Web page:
The teenage boys writhed with suppressed giggles as the prayer went on.
The prayer patrol are challenging young people on the streets
"Bless them, Lord! Protect them! May they never pick up a gun! May they never pick up a knife!"
When the four solemn women uttered their final "Amen!" and re-opened their eyes, the boys were already disappearing down the street at speed, guffawing and throwing mock punches.
The Prayer Patrol is an unconventional attempt to fight crime.
The women, led by the Reverend Dawnecia Palmer, her curls tumbling from beneath a felt cloche hat, walk through Bristol's most deprived neighbourhoods almost daily, blessing passers-by and praying over the willing.
St Paul's has the tired look of a deprived community, with plentiful graffiti, metal cages across shop windows and nailed boards where windows haven't survived.
In recent years, it developed a reputation as the city's crime and drug capital.
"It was so volatile in 2003," the Reverend Palmer told me. "A lot of gun crime, a lot of gangs. The police came out with guns."
She pointed to a street corner. "There'd be riot vans there."
"So I told the police, if we recruited people and put them on the street and they took their boys off, crime would be reduced by 50%." She brandished her New Testament at me, adding: "We've got our weapons here!"
After the crisis of 2003, the armed police presence was reduced.
In the hour we spent on the streets, we didn't see any police officers - just the four women, clad in luminous yellow jackets with the words "Prayer Patrol" in place of "Crossing Attendant" or "Police".
Further down the street, a young man, studded with metal, watched from the doorway of a shop selling brightly coloured wigs.
A few years ago, he said, "dealing in the area was getting a bit blatant".
I asked if the attempt to deploy large numbers of armed police had helped.
"All it did was clear people out from the street and as soon as the police were gone, they're back out," he said.
"People here are quite close knit and keep things quiet. People don't want to talk to the police. They don't want to get involved."
But he did approve of the Prayer Patrol. "The sight of them out there makes people feel safer," he said.
A middle-aged passer-by, Kay, pointed across the park.
"There's a gang of them there, doing drugs at the moment," she said. She too was reluctant to "get involved" by calling the police. "I just go in and stay in," she said and scurried off.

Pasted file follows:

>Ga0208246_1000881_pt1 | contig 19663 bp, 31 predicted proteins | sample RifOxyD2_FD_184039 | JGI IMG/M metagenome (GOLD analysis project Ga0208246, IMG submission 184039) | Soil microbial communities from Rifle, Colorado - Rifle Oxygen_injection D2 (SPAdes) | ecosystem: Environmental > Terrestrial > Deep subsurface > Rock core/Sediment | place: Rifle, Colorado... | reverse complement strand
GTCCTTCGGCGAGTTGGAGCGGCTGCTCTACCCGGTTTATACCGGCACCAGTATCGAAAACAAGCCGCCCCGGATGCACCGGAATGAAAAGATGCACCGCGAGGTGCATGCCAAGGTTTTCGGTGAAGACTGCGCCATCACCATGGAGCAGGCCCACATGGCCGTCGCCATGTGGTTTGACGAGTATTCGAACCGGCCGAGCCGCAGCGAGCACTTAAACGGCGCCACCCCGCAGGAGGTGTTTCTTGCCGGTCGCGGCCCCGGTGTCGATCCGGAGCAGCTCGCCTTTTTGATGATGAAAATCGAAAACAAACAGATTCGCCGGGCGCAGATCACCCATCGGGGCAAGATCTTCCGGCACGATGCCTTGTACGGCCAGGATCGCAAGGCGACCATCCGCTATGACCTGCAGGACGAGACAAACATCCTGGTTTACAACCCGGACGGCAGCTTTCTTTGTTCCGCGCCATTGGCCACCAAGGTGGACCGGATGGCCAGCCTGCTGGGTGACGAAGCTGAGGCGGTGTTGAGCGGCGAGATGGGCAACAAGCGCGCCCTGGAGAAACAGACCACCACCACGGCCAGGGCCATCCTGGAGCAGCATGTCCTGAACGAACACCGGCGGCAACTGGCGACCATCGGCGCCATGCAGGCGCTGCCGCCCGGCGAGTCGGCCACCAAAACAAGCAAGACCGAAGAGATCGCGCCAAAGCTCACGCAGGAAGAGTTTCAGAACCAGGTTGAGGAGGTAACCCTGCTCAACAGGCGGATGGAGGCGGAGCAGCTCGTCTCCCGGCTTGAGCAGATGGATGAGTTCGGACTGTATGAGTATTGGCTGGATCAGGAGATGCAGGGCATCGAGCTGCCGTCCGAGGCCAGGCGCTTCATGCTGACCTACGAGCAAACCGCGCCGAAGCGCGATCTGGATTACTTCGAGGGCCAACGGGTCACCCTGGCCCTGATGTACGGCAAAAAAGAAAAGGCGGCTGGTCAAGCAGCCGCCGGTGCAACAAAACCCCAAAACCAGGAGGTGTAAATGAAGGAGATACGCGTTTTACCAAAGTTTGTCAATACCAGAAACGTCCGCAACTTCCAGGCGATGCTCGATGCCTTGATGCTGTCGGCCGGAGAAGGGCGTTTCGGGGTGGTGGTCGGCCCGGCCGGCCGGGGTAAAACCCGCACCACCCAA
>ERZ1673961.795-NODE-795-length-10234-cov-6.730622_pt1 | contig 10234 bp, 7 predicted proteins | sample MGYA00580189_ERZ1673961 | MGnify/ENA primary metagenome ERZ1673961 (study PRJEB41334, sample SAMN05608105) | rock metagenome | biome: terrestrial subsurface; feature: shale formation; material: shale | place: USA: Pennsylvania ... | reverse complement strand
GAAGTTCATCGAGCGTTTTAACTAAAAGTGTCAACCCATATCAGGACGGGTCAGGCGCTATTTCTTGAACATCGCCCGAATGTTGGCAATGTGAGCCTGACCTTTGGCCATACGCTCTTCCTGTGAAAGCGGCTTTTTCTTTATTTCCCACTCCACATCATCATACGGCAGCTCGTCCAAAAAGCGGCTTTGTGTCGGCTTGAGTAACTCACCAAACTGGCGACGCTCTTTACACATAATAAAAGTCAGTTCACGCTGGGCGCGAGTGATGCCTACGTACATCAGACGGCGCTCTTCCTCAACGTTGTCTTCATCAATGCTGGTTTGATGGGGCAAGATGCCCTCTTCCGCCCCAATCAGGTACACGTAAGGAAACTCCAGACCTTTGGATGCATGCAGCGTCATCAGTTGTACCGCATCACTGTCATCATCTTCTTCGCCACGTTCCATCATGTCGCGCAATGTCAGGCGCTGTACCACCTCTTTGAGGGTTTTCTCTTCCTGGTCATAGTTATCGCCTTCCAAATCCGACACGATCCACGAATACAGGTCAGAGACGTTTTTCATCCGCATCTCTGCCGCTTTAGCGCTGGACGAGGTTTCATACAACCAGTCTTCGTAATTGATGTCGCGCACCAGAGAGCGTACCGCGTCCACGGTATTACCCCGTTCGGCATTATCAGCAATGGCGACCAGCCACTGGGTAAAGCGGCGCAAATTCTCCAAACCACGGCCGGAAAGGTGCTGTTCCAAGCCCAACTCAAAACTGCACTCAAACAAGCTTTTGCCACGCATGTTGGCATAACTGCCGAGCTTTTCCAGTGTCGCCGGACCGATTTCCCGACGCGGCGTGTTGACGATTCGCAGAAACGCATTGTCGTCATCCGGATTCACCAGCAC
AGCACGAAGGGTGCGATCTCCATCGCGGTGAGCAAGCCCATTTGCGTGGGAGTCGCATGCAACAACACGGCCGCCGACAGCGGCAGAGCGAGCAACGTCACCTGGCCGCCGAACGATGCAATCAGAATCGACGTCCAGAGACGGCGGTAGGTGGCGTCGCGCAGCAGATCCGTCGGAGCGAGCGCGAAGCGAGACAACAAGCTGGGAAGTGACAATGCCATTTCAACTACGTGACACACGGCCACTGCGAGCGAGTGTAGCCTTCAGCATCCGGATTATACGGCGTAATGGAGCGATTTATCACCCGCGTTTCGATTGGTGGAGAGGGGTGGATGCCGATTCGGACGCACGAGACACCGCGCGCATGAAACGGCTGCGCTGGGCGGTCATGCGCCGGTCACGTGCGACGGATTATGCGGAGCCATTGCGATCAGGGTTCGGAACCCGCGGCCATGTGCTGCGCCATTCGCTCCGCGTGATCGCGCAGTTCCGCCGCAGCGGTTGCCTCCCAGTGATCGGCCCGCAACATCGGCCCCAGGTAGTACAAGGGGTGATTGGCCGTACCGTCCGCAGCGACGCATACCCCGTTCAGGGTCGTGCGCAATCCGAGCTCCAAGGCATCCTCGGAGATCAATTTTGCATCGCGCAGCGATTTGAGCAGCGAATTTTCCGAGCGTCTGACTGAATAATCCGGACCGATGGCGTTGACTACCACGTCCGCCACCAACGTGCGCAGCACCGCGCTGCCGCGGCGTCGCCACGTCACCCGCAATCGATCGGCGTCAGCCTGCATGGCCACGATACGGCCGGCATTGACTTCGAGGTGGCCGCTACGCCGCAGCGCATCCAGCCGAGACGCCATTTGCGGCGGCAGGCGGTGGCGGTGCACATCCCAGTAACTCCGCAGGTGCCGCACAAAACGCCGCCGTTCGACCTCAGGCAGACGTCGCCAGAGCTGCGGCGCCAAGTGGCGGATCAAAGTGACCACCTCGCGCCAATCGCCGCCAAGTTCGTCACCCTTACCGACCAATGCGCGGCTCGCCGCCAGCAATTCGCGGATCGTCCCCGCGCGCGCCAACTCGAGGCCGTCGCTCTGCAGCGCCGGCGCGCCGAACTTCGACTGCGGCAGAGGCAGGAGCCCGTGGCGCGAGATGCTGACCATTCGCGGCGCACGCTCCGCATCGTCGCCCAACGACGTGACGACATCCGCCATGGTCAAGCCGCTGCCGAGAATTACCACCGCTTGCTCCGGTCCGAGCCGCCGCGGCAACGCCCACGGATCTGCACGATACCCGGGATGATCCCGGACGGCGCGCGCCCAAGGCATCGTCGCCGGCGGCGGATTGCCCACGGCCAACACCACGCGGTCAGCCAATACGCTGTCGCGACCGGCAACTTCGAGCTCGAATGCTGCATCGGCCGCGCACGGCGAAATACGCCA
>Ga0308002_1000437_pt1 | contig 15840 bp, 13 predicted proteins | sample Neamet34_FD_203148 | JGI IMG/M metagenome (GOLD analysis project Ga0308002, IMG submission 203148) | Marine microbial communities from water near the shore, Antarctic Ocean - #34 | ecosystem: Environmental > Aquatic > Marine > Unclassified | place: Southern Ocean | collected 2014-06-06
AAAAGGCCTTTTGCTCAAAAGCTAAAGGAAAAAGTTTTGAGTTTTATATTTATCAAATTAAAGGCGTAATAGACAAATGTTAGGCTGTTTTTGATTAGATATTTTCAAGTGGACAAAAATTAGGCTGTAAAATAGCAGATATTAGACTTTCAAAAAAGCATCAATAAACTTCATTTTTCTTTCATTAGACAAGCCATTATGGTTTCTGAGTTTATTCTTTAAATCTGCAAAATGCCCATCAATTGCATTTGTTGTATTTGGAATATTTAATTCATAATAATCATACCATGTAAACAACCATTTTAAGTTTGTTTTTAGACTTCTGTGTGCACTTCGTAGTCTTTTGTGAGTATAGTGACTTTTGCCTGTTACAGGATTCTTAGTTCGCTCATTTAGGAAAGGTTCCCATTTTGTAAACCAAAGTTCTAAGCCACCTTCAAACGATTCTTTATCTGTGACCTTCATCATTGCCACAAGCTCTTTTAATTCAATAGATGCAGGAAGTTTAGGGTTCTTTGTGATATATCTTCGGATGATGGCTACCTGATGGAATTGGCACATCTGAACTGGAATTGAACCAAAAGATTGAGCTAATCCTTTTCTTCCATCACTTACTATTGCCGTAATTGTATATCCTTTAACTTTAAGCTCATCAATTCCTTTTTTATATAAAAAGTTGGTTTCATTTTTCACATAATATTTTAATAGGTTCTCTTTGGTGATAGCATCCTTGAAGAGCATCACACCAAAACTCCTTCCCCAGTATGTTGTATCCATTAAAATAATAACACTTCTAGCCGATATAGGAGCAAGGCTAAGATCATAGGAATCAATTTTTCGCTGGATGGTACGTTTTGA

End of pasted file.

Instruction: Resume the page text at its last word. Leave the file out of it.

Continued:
Police confirm that organised gangs, many involving visitors from Jamaica, actively target Bristol. Dealing in crack cocaine is rampant.
They responded by launching a major project called Operation Atrium, an attempt to tackle drug-related crime in conjunction with local communities.
Julian Feeney used crime to feed his drug habit for over two decades
Julian Feeney is a recovering addict who, for 25 years, used crime to feed his growing dependency on crack cocaine, heroin, amphetamines and other drugs.
He started taking drugs when he was just 13. Sniffing glue and aerosols and drinking cider, he said, gave him a feeling of belonging, after years of failing to "fit in", either at school or home.
By his late teens, he was part of a gang, stealing from cars, breaking into factories and shoplifting to buy drugs. By his early 20s, he was selling drugs too.
Through his 20s and much of his 30s, he made several unsuccessful attempts to stop taking drugs, especially after fathering a child.
But he became increasingly dependent, increasingly desperate for money and was constantly in and out of jail.
He finally entered a treatment centre two years ago, after warnings from friends that he was going to die. Life as an addict, he can say now, was "a permanent downer".
Today he is training to be a counsellor and mentor to others trying to end drug and alcohol abuse. He says the emphasis in tackling drug-related crime has to be on education, especially at school-age.
GUN CRIME: YEAR TO JUNE 04
Fatalities: 70 (-15%)
Serious injuries: 430 (no change)
Total firearms offences: 10,590 (+3%)
With replica/ imitation gun: 1,350 (+35%)
With handgun: 4,910 (-10%)
Source: Home Office recorded crime figures. Comparisons are with year to June 03
The police, he said, are limited in what they can do alone.
"People in communities are the ones who have the big say," he told me. "They can make the police aware there are drugs being sold. They'll never stamp it all out. But it's about reduction."
Back on the streets of St Paul's, the Reverend Palmer agreed the police needed support.
"I wouldn't say they're getting it completely right," she said, "but they're listening more. You can't just leave everything to the police. It's not just about locking people up, it's about working with youth."
We watched as she approached a group of teenage girls, hanging out together on a corner.
"Anyone need a prayer for anything?" bellowed the Reverend Palmer. Silence. "Anyone got exams coming up?"
The girls shuffled and stared at their feet.
"No, thanks, we're fine."
They were briefly blessed anyway and the Prayer Patrol moved on. What did they make of it?
"They don't make any difference," said one girl with force.
Her friend shrugged. "But they're good people," she said.